Last week I had the opportunity to meet Sun's Chief Gaming Officer Chris Melissinos. Over lunch and at a panel discussion at St. Paul College (recently recognized as a Sun Center of Excellence) we had a wide ranging conversation about the future of educational technology, gaming, and internet culture. The event was graciously hosted by Warren Sheaffer of St. Paul College and Robert Reagan of Sun Microsystems.
Why am I so interested in gaming? I believe that the next generation learning platform will see a convergence of three elements: virtual worlds, gaming, and learning management systems. Gaming will become an essential part of learning and Sun's Project Darkstar is quickly emerging as the leading open source contender in this space. Wonderland, which sits on top of Darkstar, is Sun's equivalent of Second Life. Many of us are experimenting in Second Life but the future of education in Virtual Worlds, especially once we factor in the needs of the enterprise, will more likely go in the direction of environments such as Darkstar+Wonderland. (If you want to know about the potential of research collaboration in these types of spaces, check out Sun's MPK20.)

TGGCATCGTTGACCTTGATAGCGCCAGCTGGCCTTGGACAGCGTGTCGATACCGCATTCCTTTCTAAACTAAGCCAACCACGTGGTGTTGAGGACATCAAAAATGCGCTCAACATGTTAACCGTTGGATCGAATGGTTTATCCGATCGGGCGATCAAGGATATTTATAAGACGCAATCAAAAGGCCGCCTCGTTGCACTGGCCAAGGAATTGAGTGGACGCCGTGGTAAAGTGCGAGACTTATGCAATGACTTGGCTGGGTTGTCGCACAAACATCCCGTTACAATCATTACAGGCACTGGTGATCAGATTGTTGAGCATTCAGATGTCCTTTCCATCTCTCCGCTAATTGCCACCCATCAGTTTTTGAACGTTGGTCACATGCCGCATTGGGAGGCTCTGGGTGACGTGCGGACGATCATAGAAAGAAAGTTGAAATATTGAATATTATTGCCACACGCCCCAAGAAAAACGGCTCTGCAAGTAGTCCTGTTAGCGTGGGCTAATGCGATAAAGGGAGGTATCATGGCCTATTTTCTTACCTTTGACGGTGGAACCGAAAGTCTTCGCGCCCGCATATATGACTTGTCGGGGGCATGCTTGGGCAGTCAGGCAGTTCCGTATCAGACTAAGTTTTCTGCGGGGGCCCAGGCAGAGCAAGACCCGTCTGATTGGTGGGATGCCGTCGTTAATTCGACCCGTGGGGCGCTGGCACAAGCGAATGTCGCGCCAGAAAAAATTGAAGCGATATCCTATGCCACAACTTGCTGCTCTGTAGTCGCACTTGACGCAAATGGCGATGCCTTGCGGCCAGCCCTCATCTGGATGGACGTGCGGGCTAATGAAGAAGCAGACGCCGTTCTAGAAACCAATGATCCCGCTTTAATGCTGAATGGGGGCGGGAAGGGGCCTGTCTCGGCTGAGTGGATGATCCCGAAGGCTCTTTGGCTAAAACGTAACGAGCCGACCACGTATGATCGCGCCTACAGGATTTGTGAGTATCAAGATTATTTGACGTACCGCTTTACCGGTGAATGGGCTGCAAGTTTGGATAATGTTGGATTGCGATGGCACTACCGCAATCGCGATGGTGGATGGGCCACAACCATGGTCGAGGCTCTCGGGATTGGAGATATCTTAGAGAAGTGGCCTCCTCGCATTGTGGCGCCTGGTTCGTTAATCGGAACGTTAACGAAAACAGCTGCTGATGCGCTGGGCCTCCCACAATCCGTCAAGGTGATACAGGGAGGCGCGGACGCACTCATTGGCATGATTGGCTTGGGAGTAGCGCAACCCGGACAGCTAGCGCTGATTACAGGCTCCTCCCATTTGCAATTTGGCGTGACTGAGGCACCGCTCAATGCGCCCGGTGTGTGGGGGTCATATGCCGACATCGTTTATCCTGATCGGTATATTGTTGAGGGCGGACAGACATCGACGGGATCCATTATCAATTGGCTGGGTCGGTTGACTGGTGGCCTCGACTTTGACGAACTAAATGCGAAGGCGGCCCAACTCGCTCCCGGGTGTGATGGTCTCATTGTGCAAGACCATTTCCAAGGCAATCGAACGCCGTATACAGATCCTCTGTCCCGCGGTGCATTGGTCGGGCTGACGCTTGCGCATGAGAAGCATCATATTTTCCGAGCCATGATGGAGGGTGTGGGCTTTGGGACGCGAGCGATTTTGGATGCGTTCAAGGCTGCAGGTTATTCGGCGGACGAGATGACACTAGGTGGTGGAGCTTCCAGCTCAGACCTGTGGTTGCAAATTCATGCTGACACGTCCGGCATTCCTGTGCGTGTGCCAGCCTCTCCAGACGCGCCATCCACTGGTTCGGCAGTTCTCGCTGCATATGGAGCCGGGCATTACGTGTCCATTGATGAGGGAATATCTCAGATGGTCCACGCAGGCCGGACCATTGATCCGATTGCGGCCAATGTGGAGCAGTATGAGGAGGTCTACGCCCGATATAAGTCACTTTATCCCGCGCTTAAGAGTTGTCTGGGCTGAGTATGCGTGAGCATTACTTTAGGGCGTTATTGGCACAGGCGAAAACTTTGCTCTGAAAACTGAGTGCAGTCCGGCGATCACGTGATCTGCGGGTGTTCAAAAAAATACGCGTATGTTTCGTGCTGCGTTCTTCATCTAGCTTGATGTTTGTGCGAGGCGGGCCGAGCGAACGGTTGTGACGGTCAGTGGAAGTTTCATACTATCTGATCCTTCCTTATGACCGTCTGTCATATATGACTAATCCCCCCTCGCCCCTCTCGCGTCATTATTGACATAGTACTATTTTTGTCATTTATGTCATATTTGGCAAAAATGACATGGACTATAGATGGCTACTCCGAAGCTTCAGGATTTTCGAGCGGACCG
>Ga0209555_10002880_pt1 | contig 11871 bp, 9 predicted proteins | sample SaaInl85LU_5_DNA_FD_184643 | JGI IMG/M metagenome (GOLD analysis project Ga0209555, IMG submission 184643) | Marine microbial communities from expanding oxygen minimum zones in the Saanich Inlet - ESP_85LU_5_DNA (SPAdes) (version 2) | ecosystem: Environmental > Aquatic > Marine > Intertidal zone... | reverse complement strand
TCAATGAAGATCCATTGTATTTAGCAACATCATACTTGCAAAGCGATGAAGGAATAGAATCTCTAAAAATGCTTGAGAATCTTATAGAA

The current LMS, which we are all familiar with, will need to evolve from the currently bloated monolithic crapware to a true Learning Management Operating System (LMOS). The learning platform of the future will need a substrate that performs the mundane but essential bookkeeping functions such as authentication, authorization, and integration with backend systems. The LMOS should look more like the linux kernel: a lean, mean traffic cop that sits below the application layer and mediates access to common services.
Is there a Blackboard killer on the horizon? Yes. Forces such as Project Darkstar are gaining momentum in the education galaxy. Learning management systems that are not open source friendly or patent friendly will increasingly be at risk.